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F4F-3S «Widcatfish» USAF Floatplane 1/72 Scale Plastic Model Kit Amodel 72210

Theme: Military

Era : 1919-1938

Scale : 1/72

Material : Plastic

Series: Legendary Aircrafts

Recommended Age Range: 12 Years & Up

Regular price $17.98
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In 1942, the fleet aviation was faced with the rather successful use by the Japanese of the A6M2-N seaplanes, created on the basis of the Zero. The Navy commissioned Edo Corporation to convert the F4F-3 (BuNo 4038) into a seaplane. The car was put on two large floats by means of racks with braces, the hull was reinforced, the chassis niches were sewn up with aluminum sheets and two additional rudders were installed on the stabilizer. The aircraft received the designation F4F-3S Wildcatfish. The first flight was made on February 28, 1943. Open water tests were conducted at the Fleet Air Station in Norfolk. After all the changes made, the maximum speed decreased to 428 km / h. However, the Navy reordered a batch of 100 F4F7s (BuNo 12230 to 12329) as F4F-3S. However, by that time the intensity of the fighting in the Solomon and Aleutian Islands had decreased, which made it possible to build full-fledged airfields on the islands, after which the need for seaplane fighters disappeared. The ordered batch was completed in 1943 in the version of the usual F4F-3, the built aircraft were used to train fighter pilots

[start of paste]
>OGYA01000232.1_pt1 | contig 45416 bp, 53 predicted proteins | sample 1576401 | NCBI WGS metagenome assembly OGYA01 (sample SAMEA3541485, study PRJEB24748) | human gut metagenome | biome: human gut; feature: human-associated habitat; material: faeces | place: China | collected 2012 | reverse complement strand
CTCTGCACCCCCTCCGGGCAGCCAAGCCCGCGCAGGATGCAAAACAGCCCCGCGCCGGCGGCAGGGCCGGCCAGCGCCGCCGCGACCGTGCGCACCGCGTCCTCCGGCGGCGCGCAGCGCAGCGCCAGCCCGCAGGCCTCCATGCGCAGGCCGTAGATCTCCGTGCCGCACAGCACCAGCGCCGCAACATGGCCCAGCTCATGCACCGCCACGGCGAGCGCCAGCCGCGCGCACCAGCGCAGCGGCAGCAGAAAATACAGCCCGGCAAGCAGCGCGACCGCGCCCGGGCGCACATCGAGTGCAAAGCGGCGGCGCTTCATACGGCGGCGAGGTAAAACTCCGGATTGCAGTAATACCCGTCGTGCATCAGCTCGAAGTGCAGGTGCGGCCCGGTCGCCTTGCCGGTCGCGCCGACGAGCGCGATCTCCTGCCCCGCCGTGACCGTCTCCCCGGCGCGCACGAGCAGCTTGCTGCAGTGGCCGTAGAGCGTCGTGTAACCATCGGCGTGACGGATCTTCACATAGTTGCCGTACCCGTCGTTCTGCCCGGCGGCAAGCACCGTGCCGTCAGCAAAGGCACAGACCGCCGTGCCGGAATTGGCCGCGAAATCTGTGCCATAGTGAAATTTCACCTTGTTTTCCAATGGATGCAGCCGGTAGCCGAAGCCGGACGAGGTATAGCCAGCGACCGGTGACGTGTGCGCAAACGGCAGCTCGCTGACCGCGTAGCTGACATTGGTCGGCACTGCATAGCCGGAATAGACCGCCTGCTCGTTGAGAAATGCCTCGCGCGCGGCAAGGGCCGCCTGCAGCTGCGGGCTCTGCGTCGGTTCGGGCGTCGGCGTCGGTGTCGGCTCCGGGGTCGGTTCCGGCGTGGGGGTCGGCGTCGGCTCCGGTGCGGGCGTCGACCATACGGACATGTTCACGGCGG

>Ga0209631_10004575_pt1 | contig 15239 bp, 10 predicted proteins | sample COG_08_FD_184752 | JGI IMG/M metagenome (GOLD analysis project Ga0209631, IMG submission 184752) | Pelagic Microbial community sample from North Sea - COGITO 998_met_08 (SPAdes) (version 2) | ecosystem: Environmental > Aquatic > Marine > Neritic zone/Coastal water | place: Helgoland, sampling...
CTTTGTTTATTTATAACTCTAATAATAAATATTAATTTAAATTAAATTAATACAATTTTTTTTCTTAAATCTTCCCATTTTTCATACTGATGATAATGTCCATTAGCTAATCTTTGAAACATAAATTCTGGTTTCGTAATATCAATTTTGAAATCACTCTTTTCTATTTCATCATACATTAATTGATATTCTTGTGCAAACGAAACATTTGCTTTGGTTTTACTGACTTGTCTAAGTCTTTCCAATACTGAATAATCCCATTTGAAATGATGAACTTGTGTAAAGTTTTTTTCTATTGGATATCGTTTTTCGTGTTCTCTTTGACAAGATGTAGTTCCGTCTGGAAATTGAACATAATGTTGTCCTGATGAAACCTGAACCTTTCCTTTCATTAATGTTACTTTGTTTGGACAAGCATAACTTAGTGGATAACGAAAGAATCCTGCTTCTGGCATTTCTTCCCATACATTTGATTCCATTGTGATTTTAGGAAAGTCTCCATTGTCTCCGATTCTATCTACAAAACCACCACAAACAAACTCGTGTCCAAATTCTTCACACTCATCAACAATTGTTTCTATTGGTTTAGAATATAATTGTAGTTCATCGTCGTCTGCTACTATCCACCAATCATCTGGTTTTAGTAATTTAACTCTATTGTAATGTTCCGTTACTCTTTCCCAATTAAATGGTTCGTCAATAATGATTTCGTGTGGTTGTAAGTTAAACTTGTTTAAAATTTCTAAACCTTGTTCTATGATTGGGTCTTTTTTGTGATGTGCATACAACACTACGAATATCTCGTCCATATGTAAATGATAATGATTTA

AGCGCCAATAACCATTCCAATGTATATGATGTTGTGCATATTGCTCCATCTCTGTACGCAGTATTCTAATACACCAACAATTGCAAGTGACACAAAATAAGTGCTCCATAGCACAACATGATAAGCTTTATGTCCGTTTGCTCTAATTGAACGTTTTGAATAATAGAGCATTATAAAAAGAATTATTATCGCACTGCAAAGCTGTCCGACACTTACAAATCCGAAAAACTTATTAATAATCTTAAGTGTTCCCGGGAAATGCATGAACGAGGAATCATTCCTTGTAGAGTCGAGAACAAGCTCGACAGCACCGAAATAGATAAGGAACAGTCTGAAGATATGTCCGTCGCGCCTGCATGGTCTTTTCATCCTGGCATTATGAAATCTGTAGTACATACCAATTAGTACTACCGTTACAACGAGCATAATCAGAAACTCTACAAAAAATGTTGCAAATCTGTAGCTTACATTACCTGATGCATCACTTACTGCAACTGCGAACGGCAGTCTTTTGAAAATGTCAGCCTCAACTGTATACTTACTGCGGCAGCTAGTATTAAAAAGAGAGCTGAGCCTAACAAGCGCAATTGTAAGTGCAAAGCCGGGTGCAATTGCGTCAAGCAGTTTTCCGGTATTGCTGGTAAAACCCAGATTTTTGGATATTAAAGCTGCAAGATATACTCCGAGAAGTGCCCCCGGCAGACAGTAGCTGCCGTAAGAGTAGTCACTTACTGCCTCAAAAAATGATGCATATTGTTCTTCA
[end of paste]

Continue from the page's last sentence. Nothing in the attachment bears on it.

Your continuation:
Grumman F4F "Wildcat" (eng. Grumman F4F Wildcat) is an American single-seat carrier-based fighter-bomber. It was originally designed as a biplane, but went into the series as a cantilever medium wing (the requirements for speed characteristics affected). The prototype made its first flight on September 2, 1937. On August 8, 1939, the US Navy issued the first order for 78 production F4F-3 aircraft. Due to a Congressional decision to increase fleet air power during the summer of 1940, the F4F-3 production contract grew to 200 F4F-3s.

The first naval aviation squadrons to receive the F4F-3 were VF-7 based on the USS Wasp and VF-4 from the USS Ranger.

One of the problems of the aircraft, which the developers did not pay due attention to, is the landing gear release system. After takeoff, the landing gear was completely retracted with twenty-nine turns of the hand winch handle, while the pilot was primarily concerned with climbing, maintaining formation, and leveling the aircraft. The release of the landing gear was accompanied by no less interference in the control of the aircraft.

In October 1941, the US Navy began naming naval aircraft, and the F4F was officially named Wildcat.